Characterization of the public transit air microbiome and resistome reveals geographical specificity

Research output: Journal Publications and Reviews (RGC: 21, 22, 62)21_Publication in refereed journalpeer-review

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Author(s)

  • M. H. Y. Leung
  • K. O. Bøifot
  • D. Bezdan
  • D. J. Butler
  • D. C. Danko
  • J. Gohli
  • D. C. Green
  • M. T. Hernandez
  • F. J. Kelly
  • S. Levy
  • G. Mason-Buck
  • M. Nieto-Caballero
  • D. Syndercombe-Court
  • K. Udekwu
  • B. G. Young
  • C. E. Mason
  • M. Dybwad

Related Research Unit(s)

Detail(s)

Original languageEnglish
Article number112
Journal / PublicationMicrobiome
Volume9
Online published26 May 2021
Publication statusPublished - 2021

Link(s)

Abstract

Background: The public transit is a built environment with high occupant density across the globe, and identifying factors shaping public transit air microbiomes will help design strategies to minimize the transmission of pathogens. However, the majority of microbiome works dedicated to the public transit air are limited to amplicon sequencing, and our knowledge regarding the functional potentials and the repertoire of resistance genes (i.e. resistome) is limited. Furthermore, current air microbiome investigations on public transit systems are focused on single cities, and a multi-city assessment of the public transit air microbiome will allow a greater understanding of whether and how broad environmental, building, and anthropogenic factors shape the public transit air microbiome in an international scale. Therefore, in this study, the public transit air microbiomes and resistomes of six cities across three continents (Denver, Hong Kong, London, New York City, Oslo, Stockholm) were characterized. Results: City was the sole factor associated with public transit air microbiome differences, with diverse taxa identified as drivers for geography-associated functional potentials, concomitant with geographical differences in species- and strain-level inferred growth profiles. Related bacterial strains differed among cities in genes encoding resistance, transposase, and other functions. Sourcetracking estimated that human skin, soil, and wastewater were major presumptive resistome sources of public transit air, and adjacent public transit surfaces may also be considered presumptive sources. Large proportions of detected resistance genes were co-located with mobile genetic elements including plasmids. Biosynthetic gene clusters and city-unique coding sequences were found in the metagenome-assembled genomes. Conclusions: Overall, geographical specificity transcends multiple aspects of the public transit air microbiome, and future efforts on a global scale are warranted to increase our understanding of factors shaping the microbiome of this unique built environment.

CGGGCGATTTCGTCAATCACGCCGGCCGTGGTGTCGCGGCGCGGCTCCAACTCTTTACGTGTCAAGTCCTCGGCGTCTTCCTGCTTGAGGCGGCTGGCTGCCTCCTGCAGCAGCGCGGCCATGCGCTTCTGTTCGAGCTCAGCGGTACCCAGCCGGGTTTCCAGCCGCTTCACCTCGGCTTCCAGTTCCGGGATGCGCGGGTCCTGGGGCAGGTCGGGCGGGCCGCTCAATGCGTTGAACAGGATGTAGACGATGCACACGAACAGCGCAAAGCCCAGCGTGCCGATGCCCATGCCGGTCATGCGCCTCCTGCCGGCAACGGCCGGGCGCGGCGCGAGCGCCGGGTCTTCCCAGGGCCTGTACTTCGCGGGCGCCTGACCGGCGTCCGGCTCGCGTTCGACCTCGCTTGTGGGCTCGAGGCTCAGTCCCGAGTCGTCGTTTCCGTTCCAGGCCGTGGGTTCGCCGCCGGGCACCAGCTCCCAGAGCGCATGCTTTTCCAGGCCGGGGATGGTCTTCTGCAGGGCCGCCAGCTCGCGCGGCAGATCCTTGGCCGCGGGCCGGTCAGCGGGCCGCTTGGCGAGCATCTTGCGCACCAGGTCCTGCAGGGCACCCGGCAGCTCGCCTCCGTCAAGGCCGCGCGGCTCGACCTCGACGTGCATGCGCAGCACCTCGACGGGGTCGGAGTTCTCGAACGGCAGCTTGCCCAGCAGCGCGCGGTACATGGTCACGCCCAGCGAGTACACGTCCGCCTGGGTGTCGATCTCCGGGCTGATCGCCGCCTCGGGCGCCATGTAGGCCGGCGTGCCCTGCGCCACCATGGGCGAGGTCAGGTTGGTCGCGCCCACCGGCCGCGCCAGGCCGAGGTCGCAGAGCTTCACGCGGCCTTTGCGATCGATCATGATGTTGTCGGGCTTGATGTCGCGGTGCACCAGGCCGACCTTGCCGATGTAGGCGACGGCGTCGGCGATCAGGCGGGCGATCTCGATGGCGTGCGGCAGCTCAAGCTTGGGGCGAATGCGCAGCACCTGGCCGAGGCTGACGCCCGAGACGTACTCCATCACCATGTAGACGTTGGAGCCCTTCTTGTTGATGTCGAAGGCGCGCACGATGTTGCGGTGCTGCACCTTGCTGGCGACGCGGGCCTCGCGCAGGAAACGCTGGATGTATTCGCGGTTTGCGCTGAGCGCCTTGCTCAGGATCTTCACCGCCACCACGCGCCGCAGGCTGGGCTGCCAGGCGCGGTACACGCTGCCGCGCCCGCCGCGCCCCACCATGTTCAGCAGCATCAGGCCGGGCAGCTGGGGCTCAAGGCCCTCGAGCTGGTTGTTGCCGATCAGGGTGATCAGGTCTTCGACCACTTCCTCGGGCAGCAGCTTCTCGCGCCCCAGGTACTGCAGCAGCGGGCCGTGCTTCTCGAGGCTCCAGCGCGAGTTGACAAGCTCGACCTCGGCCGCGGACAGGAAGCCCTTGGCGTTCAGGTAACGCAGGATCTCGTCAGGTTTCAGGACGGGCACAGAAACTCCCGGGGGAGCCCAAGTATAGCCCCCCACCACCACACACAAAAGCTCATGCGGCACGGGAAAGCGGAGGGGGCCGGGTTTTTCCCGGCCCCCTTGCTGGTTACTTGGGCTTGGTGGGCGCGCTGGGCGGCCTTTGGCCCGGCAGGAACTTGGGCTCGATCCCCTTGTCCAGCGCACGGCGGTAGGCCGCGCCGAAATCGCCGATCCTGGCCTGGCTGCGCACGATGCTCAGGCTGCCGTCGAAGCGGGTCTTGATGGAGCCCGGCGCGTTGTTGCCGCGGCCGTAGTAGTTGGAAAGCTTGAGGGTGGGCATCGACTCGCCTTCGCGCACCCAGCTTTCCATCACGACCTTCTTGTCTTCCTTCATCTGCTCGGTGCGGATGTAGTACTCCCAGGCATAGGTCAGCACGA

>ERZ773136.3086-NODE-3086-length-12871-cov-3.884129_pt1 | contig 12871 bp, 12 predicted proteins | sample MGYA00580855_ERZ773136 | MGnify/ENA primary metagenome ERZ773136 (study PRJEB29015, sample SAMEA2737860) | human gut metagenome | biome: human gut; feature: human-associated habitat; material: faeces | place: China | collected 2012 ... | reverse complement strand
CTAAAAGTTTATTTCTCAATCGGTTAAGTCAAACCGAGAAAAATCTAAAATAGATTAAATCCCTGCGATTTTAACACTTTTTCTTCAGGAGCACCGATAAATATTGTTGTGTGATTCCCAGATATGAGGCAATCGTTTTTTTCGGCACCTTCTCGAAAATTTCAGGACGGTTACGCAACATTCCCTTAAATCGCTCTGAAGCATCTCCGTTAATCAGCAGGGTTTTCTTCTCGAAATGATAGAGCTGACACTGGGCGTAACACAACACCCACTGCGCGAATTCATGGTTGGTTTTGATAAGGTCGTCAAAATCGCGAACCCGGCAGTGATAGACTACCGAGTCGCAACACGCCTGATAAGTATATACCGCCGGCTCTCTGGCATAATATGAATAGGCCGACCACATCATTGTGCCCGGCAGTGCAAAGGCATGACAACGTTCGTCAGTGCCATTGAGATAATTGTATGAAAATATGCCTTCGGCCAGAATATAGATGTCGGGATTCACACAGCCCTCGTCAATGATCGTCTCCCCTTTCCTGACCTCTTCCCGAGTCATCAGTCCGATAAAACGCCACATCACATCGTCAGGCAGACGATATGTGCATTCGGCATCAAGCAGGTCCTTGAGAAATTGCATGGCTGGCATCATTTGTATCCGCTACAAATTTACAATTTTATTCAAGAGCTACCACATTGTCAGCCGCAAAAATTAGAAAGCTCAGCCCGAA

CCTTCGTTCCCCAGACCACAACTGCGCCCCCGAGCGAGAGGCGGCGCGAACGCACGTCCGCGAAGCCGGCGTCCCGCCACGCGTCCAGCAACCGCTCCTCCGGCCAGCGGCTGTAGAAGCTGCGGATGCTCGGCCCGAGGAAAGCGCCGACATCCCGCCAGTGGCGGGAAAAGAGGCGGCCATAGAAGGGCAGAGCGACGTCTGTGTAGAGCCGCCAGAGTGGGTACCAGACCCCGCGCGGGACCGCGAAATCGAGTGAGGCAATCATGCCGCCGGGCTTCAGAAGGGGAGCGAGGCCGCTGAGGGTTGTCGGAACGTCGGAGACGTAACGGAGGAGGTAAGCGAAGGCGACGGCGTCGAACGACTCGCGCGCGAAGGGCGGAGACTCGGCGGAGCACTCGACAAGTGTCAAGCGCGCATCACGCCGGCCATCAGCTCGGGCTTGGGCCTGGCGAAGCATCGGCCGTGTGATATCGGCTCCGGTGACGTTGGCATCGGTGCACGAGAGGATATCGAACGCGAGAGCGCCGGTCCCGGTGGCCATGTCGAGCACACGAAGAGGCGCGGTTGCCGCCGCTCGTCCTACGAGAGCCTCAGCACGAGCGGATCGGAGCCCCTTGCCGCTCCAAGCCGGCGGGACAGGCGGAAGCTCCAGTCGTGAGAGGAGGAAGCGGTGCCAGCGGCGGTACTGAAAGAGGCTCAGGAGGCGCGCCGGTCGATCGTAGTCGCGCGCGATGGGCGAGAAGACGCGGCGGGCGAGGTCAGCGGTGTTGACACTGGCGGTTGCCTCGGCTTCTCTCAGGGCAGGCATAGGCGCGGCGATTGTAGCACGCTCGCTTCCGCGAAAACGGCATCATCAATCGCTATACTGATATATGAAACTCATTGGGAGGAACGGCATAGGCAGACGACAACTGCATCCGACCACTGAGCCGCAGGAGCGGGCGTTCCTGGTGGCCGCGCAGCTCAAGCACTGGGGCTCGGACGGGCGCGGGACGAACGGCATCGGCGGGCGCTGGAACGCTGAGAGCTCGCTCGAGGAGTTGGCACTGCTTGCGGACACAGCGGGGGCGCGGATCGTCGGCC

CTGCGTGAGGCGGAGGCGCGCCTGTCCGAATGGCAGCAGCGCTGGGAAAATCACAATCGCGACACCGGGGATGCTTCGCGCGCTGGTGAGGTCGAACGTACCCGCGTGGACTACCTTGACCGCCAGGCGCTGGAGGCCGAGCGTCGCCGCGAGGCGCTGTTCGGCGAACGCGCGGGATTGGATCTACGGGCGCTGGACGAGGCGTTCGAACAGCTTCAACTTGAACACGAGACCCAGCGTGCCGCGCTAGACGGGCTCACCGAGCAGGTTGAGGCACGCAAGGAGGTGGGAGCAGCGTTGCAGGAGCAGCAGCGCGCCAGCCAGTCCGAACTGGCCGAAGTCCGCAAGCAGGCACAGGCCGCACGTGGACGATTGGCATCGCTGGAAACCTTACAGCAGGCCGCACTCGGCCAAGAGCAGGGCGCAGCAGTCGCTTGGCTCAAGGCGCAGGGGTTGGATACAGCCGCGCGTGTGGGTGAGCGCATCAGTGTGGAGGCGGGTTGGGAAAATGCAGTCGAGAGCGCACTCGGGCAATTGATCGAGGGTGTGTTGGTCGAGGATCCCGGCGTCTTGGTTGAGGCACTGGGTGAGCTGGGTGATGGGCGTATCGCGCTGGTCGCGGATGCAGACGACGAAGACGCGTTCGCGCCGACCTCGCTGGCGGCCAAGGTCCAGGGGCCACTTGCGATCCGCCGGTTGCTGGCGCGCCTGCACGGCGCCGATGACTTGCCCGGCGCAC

Research Area(s)

  • Air microbiology, Bioinformatics, High-throughput sequencing, Metagenomics, Microbial ecology, Microbiome

Citation Format(s)

Characterization of the public transit air microbiome and resistome reveals geographical specificity. / Leung, M. H. Y.; Tong, X.; Bøifot, K. O.; Bezdan, D.; Butler, D. J.; Danko, D. C.; Gohli, J.; Green, D. C.; Hernandez, M. T.; Kelly, F. J.; Levy, S.; Mason-Buck, G.; Nieto-Caballero, M.; Syndercombe-Court, D.; Udekwu, K.; Young, B. G.; Mason, C. E.; Dybwad, M.; Lee, P. K. H.

In: Microbiome, Vol. 9, 112, 2021.

Research output: Journal Publications and Reviews (RGC: 21, 22, 62)21_Publication in refereed journalpeer-review

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